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Three-dimensional biofabrication of an aragonite-enriched self-hardening bone graft substitute and assessment of its osteogenicity in vitro and in vivo
Biomaterials Translational, Volume: 1, Issue: 1, Pages: 69 - 81
Swansea University Author: Davide Deganello
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DOI (Published version): 10.3877/cma.j.issn.2096-112X.2020.01.007
A self-hardening three-dimensional (3D)-porous composite bone graft consisting of 65 wt% hydroxyapatite (HA) and 35 wt% aragonite was fabricated using a 3D-Bioplotter®. New tetracalcium phosphate and dicalcium phosphate anhydrous/aragonite/gelatine paste formulae were developed to overcome the phase...
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A self-hardening three-dimensional (3D)-porous composite bone graft consisting of 65 wt% hydroxyapatite (HA) and 35 wt% aragonite was fabricated using a 3D-Bioplotter®. New tetracalcium phosphate and dicalcium phosphate anhydrous/aragonite/gelatine paste formulae were developed to overcome the phase separation of the liquid and solid components. The mechanical properties, porosity, height and width stability of the end products were optimised through a systematic analysis of the fabrication processing parameters including printing pressure, printing speed and distance between strands. The resulting 3D-printed bone graft was confirmed to be a mixture of HA and aragonite by X-ray diffraction, Fourier transform infrared spectroscopy and energy dispersive X-ray spectroscopy. The compression strength of HA/aragonite was between 0.56 and 2.49 MPa. Cytotoxicity was assessed using the 3-(4,5-dimethylthiazol-2-yl)-2,5-diphenyltetrazolium bromide (MTT) assay in vitro. The osteogenicity of HA/aragonite was evaluated in vitro by alkaline phosphatase assay using human umbilical cord matrix mesenchymal stem cells, and in vivo by juxtapositional implantation between the tibia and the anterior tibialis muscle in rats. The results showed that the scaffold was not toxic and supported osteogenic differentiation in vitro. HA/aragonite stimulated new bone formation that bridged host bone and intramuscular implants in vivo. We conclude that HA/aragonite is a biodegradable and conductive bone formation biomaterial that stimulates bone regeneration. Since this material is formed near 37°C, it will have great potential for incorporating bioactive molecules to suit personalised application; however, further study of its biodegradation and osteogenic capacity is warranted. The study was approved by the Animal Ethical Committee at Tongji Medical School, Huazhong University of Science and Technology (IACUC No. 738) on October 1, 2017.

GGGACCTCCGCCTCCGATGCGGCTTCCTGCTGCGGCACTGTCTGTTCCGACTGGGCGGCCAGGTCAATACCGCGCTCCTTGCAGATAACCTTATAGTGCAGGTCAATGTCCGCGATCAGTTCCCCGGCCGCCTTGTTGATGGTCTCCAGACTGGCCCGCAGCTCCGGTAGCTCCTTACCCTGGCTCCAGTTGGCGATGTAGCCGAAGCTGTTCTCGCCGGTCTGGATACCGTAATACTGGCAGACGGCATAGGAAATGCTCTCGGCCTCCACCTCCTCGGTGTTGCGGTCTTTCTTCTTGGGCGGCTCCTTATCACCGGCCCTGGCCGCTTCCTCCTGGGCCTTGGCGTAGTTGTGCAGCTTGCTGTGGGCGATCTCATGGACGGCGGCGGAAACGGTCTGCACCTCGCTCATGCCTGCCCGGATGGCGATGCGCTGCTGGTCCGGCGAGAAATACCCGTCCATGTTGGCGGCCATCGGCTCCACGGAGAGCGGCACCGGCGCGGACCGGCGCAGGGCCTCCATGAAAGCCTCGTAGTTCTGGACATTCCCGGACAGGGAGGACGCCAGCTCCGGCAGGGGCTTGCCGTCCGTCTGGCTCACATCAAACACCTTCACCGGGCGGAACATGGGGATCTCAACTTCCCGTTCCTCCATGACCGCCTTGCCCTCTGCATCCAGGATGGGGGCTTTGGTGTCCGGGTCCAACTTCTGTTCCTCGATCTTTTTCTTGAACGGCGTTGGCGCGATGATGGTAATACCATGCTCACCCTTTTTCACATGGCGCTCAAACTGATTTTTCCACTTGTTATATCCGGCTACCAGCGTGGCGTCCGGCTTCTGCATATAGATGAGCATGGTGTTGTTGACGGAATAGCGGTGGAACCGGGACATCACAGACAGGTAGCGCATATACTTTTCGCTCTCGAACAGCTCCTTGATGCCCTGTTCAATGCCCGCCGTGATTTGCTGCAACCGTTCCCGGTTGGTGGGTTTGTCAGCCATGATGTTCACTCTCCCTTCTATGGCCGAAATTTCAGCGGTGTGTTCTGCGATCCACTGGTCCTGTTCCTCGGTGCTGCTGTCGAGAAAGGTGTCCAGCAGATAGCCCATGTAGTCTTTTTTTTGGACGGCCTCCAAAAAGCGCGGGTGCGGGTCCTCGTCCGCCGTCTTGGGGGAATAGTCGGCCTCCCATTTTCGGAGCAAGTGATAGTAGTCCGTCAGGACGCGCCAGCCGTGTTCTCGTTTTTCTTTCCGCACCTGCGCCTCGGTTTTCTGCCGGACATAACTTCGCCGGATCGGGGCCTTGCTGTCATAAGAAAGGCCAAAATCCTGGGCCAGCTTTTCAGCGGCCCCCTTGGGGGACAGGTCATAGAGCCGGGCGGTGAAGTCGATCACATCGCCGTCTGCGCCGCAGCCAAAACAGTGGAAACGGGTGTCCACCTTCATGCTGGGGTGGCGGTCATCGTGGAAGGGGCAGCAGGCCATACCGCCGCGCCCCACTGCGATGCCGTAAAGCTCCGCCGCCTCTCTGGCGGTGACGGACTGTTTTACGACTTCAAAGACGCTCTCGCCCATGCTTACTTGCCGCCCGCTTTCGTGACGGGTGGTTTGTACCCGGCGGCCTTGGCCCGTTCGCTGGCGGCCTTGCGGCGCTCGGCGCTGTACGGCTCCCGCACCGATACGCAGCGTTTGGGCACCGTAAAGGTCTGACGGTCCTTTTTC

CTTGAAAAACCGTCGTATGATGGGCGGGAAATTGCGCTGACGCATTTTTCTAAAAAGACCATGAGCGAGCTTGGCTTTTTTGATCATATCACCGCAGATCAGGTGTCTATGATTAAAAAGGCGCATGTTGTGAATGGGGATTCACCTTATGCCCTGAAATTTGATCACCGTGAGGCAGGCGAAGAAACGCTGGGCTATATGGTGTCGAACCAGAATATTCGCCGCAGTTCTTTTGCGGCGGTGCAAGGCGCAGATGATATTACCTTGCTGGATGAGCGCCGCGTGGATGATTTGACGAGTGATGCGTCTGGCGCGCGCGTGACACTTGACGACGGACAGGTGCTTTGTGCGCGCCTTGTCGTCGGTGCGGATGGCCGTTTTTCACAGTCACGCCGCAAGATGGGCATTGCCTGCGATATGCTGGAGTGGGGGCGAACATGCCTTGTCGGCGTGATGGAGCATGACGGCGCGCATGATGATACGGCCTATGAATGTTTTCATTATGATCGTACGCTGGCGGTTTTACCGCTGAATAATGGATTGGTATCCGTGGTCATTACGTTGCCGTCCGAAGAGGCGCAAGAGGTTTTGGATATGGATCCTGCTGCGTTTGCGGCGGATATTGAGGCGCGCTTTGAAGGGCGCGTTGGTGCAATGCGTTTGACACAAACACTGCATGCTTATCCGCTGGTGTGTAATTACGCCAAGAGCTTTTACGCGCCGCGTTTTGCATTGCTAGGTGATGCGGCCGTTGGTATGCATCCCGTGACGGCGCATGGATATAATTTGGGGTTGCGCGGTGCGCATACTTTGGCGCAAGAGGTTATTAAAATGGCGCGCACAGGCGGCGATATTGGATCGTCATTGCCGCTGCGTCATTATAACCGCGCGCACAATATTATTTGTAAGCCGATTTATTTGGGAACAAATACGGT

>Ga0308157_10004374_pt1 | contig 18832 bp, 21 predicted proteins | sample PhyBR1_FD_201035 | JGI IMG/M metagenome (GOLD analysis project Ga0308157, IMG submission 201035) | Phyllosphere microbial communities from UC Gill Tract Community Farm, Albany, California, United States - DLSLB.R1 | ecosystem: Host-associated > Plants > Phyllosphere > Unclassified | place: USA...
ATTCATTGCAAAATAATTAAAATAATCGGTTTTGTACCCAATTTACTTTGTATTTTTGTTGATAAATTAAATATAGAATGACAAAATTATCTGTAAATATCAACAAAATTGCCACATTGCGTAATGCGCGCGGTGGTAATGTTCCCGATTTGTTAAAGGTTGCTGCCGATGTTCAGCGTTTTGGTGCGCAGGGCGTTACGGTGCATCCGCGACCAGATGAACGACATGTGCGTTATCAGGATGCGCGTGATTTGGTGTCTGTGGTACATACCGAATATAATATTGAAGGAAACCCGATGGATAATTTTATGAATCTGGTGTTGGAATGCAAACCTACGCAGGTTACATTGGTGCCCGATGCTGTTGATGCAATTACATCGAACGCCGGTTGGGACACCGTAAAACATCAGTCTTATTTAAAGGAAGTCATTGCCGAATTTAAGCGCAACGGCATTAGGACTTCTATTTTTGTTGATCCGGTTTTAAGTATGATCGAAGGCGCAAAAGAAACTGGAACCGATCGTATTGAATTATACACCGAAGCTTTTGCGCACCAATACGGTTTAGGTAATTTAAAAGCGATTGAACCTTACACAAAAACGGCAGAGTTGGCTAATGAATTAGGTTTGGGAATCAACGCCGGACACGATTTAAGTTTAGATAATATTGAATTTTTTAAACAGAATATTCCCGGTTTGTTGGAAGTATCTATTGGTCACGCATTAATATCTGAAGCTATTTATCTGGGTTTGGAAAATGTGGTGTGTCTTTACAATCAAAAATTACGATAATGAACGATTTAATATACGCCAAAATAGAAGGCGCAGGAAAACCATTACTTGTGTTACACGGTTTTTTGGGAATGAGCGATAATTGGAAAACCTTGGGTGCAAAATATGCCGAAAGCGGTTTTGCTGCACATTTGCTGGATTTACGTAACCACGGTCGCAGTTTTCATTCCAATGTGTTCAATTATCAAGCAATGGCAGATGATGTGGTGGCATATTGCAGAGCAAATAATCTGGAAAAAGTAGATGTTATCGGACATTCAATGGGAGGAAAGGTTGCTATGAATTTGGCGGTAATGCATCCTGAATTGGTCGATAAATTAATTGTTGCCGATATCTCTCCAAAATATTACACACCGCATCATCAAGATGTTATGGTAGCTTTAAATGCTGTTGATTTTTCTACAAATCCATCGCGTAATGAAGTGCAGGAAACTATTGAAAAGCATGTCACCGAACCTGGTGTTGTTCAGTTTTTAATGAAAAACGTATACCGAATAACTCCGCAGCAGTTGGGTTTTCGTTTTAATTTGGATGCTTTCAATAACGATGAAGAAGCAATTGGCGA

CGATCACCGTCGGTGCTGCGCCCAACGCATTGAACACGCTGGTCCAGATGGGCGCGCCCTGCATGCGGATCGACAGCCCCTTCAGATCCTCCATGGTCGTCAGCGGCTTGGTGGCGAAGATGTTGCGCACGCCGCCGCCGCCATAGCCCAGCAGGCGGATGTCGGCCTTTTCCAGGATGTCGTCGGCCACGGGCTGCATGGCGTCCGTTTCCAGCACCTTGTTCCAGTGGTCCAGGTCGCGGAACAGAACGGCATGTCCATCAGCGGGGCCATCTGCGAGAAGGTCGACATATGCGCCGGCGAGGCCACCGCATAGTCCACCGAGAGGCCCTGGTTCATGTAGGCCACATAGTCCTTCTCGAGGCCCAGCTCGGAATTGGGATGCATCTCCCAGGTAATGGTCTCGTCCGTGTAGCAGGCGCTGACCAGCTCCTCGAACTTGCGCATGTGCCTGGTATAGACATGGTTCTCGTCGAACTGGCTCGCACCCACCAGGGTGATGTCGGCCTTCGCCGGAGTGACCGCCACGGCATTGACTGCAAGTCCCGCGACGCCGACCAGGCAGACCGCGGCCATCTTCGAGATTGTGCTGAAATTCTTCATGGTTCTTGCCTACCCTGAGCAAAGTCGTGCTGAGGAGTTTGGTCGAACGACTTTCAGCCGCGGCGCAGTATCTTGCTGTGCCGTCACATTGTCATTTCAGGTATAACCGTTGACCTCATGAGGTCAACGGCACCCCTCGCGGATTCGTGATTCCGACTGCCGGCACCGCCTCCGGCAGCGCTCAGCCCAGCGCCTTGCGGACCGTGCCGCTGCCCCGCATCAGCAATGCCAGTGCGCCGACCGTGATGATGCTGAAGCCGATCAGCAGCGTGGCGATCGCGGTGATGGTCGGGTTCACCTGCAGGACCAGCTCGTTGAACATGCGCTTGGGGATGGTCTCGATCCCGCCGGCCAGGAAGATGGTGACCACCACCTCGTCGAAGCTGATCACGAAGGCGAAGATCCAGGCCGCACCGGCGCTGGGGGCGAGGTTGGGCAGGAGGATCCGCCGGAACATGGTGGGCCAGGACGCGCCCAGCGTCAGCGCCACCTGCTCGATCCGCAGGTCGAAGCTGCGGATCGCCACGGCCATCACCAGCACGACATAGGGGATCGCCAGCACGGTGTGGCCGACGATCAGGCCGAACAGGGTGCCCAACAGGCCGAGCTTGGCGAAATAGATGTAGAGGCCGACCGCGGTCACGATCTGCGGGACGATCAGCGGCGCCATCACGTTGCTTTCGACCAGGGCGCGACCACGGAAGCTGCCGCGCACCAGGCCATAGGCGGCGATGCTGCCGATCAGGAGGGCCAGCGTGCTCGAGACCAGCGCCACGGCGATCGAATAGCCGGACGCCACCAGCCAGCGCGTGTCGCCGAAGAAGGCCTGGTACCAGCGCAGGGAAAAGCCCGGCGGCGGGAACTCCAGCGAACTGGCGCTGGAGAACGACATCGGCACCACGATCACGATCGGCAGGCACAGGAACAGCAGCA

biofabrication, cytotoxicity, hydroxyapatite/aragonite, osteogenesis
College of Engineering